By Richard Barley
If you build it, they will come. But first you must borrow the money. That is the challenge for infrastructure funds, which are discovering they mightn't be immune to the credit crunch after all. The orthodox thinking is that infrastructure is in a sweet spot, buoyed by government efforts to combat the crisis and investor appetite for stable long-term cash flows hedged against inflation. But despite a massive global infrastructure deficit, an anticipated tide of deals has yet to materialize.
Through 2030, annual requirements for spending on electricity, roads, rail, telecommunications and water will average 3.5% of global GDP, according to the Organization for Economic Cooperation and Development. On top of that comes funding for social infrastructure: schools and hospitals. In the developed world, governments weighed down by debt are likely to need to monetize infrastructure assets, either by privatization or by tolling. In emerging markets, spending could be huge: Goldman Sachs estimates India alone needs $1.7 trillion over the next decade for infrastructure.
That has left infrastructure funds scouring the markets for cash. As of June, a record 94 funds were on the road seeking capital, according to researcher Preqin. Construction groups also are positioning themselves ahead of an expected infrastructure boom: U.K. group Balfour Beatty /zigman2/quotes/202863772/delayed UK:BBY +0.69% last week agreed to buy New York's Parsons Brinckerhoff Inc. for $626 million -- seeking a greater role in projects backed by the U.S. government, whose $787 billion stimulus package earmarks $111 billion for infrastructure and science.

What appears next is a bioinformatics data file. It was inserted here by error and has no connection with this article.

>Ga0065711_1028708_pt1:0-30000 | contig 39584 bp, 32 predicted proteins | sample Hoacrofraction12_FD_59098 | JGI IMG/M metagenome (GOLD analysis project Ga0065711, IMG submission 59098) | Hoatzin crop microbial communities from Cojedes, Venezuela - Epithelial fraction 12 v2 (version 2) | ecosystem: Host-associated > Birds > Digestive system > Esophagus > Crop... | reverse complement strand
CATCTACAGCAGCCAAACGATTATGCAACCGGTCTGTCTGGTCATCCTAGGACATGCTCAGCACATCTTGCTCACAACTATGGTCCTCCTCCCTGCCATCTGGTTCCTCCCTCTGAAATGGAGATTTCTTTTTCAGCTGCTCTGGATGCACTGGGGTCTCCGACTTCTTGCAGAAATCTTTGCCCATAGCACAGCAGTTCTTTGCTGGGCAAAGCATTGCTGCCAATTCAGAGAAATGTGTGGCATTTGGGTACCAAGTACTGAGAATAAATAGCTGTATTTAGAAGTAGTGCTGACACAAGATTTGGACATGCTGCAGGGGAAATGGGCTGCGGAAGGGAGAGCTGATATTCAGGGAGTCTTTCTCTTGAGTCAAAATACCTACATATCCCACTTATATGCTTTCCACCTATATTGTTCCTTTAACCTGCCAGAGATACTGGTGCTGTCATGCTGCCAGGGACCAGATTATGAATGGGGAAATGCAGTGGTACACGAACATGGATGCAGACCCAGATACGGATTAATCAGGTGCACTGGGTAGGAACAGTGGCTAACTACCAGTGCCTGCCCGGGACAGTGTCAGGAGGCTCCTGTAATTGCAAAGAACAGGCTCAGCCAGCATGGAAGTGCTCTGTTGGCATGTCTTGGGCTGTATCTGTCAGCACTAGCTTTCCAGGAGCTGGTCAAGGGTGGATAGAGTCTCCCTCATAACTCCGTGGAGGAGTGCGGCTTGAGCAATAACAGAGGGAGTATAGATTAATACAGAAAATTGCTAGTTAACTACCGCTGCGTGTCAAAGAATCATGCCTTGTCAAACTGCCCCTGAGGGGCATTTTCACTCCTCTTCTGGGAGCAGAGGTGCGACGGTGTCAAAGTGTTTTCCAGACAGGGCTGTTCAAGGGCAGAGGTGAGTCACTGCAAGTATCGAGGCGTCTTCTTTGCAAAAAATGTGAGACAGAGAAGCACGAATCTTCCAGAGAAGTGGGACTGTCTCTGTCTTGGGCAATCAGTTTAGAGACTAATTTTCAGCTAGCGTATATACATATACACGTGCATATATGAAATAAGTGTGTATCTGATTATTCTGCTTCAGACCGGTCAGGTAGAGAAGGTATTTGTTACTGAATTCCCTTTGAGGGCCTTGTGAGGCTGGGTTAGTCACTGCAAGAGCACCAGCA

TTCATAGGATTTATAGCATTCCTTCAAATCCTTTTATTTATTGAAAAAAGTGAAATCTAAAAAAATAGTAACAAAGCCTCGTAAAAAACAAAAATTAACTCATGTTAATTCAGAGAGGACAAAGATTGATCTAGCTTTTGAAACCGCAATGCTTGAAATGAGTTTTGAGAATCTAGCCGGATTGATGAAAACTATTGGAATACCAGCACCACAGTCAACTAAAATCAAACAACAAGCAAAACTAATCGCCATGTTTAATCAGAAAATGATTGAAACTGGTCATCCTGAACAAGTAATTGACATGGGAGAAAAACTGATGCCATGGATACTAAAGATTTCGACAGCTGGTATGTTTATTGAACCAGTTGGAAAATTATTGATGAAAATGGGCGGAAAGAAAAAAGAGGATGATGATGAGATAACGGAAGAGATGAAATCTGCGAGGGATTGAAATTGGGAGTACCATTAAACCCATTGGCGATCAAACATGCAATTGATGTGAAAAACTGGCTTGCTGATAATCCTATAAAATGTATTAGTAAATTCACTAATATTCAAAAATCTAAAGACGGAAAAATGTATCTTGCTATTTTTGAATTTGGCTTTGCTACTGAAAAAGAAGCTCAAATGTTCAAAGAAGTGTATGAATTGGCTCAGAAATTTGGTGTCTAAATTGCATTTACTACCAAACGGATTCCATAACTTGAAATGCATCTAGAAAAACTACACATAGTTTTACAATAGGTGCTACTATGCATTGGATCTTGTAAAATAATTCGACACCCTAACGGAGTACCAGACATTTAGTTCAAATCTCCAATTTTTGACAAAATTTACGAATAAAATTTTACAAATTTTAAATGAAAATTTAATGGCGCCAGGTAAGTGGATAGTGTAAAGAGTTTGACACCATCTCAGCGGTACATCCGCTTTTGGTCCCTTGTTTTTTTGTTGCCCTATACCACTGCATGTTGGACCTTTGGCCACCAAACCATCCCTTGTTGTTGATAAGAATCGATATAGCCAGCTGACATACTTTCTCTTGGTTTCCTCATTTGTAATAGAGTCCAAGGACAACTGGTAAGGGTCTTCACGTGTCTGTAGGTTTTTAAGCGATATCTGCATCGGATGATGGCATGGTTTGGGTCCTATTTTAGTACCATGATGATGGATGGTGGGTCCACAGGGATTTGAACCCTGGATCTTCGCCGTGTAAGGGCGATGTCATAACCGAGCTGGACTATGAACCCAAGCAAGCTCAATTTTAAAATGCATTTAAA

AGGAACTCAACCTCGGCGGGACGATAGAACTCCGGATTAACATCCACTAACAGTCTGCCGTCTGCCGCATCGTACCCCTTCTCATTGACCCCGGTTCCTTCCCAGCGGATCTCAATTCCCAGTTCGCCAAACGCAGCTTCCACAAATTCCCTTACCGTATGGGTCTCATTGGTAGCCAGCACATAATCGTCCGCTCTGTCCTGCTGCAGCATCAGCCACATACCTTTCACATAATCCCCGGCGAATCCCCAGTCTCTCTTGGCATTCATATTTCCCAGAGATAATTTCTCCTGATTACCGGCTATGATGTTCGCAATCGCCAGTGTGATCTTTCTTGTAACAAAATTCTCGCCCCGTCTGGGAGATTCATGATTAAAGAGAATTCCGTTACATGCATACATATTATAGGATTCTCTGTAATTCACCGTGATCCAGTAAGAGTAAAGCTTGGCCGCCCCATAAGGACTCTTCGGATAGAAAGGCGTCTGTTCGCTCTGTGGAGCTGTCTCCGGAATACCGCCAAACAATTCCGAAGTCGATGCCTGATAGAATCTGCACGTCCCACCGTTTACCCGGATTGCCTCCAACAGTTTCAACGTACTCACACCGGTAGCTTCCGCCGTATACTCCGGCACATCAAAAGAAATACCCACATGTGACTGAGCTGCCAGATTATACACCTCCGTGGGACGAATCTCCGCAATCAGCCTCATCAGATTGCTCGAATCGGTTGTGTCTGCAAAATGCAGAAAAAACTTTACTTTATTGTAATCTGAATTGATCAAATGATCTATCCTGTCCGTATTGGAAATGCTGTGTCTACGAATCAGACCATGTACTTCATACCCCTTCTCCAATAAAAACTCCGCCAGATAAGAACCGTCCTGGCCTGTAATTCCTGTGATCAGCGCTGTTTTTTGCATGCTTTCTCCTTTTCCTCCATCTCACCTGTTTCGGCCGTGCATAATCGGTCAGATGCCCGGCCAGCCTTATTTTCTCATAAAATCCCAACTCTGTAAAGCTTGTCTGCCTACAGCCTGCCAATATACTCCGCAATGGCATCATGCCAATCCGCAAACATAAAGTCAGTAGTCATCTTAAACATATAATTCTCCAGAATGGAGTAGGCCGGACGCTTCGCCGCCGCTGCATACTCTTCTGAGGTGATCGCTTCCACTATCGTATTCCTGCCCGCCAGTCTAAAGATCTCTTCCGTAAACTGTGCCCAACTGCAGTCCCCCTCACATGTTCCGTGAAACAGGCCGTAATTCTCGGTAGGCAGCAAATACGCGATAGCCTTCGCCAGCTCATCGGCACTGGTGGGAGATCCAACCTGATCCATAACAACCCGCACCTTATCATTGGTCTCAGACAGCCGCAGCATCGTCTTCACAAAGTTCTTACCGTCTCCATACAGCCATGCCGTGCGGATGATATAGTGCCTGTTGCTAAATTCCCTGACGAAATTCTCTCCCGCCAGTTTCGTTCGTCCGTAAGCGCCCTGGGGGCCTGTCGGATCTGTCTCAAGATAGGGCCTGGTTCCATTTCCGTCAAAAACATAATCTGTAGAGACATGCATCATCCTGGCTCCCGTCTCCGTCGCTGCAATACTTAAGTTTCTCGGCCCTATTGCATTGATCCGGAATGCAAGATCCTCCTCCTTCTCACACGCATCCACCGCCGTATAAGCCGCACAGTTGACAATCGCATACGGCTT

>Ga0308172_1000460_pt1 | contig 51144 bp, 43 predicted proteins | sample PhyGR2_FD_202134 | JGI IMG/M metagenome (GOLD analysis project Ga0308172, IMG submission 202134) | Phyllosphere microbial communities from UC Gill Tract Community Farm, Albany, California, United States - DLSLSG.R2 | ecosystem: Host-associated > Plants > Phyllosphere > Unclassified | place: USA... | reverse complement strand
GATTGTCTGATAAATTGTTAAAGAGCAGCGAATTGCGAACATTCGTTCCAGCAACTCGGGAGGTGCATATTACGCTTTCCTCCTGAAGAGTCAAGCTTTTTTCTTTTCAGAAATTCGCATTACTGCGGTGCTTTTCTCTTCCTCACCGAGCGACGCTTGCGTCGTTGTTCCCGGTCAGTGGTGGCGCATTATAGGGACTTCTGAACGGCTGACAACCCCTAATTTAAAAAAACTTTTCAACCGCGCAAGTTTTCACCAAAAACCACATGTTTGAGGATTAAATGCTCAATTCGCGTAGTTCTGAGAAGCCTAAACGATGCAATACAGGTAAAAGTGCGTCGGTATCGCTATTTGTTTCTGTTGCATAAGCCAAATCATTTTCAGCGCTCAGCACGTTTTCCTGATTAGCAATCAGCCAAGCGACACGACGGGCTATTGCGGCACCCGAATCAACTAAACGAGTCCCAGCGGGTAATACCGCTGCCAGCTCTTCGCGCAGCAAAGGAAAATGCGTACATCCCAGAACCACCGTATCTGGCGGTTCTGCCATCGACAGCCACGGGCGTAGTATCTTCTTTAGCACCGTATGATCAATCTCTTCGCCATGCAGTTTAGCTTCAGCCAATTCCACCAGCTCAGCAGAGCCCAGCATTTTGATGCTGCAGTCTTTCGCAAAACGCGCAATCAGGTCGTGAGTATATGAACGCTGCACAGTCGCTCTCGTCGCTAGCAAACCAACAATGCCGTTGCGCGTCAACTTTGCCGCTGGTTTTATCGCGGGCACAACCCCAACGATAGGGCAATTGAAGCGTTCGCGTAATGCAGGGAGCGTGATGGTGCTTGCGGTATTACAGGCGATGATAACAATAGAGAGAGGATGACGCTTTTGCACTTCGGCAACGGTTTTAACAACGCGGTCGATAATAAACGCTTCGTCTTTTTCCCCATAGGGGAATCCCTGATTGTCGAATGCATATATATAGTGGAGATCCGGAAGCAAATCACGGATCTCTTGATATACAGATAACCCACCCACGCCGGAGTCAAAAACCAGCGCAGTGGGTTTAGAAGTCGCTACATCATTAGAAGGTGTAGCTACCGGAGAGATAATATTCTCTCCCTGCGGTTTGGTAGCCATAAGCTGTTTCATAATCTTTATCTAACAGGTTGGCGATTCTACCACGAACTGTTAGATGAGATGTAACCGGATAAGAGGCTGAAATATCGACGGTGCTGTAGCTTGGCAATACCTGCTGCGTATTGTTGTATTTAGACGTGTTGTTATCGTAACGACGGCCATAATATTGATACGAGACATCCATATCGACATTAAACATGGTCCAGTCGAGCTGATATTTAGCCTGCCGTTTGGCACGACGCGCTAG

The snag is the lack of debt funding, rather than the cost of borrowing. The fall in underlying interest rates has helped compensate for risk premiums that in some cases have doubled or even quadrupled. But there isn't enough capacity. Precrash, infrastructure funding was driven by bank lending and bonds wrapped by monoline insurers. With bank capital scarce and monolines in a world of pain, new mechanisms are needed, perhaps through governments offering additional guarantees, or an increased use of secured bonds. Such guarantees need to be deployed carefully, however, if governments are to keep infrastructure projects off their balance sheets. Even then, debt investors may prefer to stick to funding existing assets rather than riskier greenfield projects.
Some big deals are getting done. In Australia, a A$3.5 billion (US$3 billion) desalination project should generate 1,700 new jobs thanks to a syndication guarantee from the state government. Some corporate infrastructure operators have good funding access: Italian toll-road operator Atlantia /zigman2/quotes/208093352/delayed IT:ATL +2.13% has issued bonds and received investor requests for private debt placements. Meanwhile, developing nations may yet find strong domestic growth will support their plans. Take India. Goldman forecasts a rising savings rate and positive demographics mean the country can finance its heavy needs internally, without relying on fickle international debt markets.
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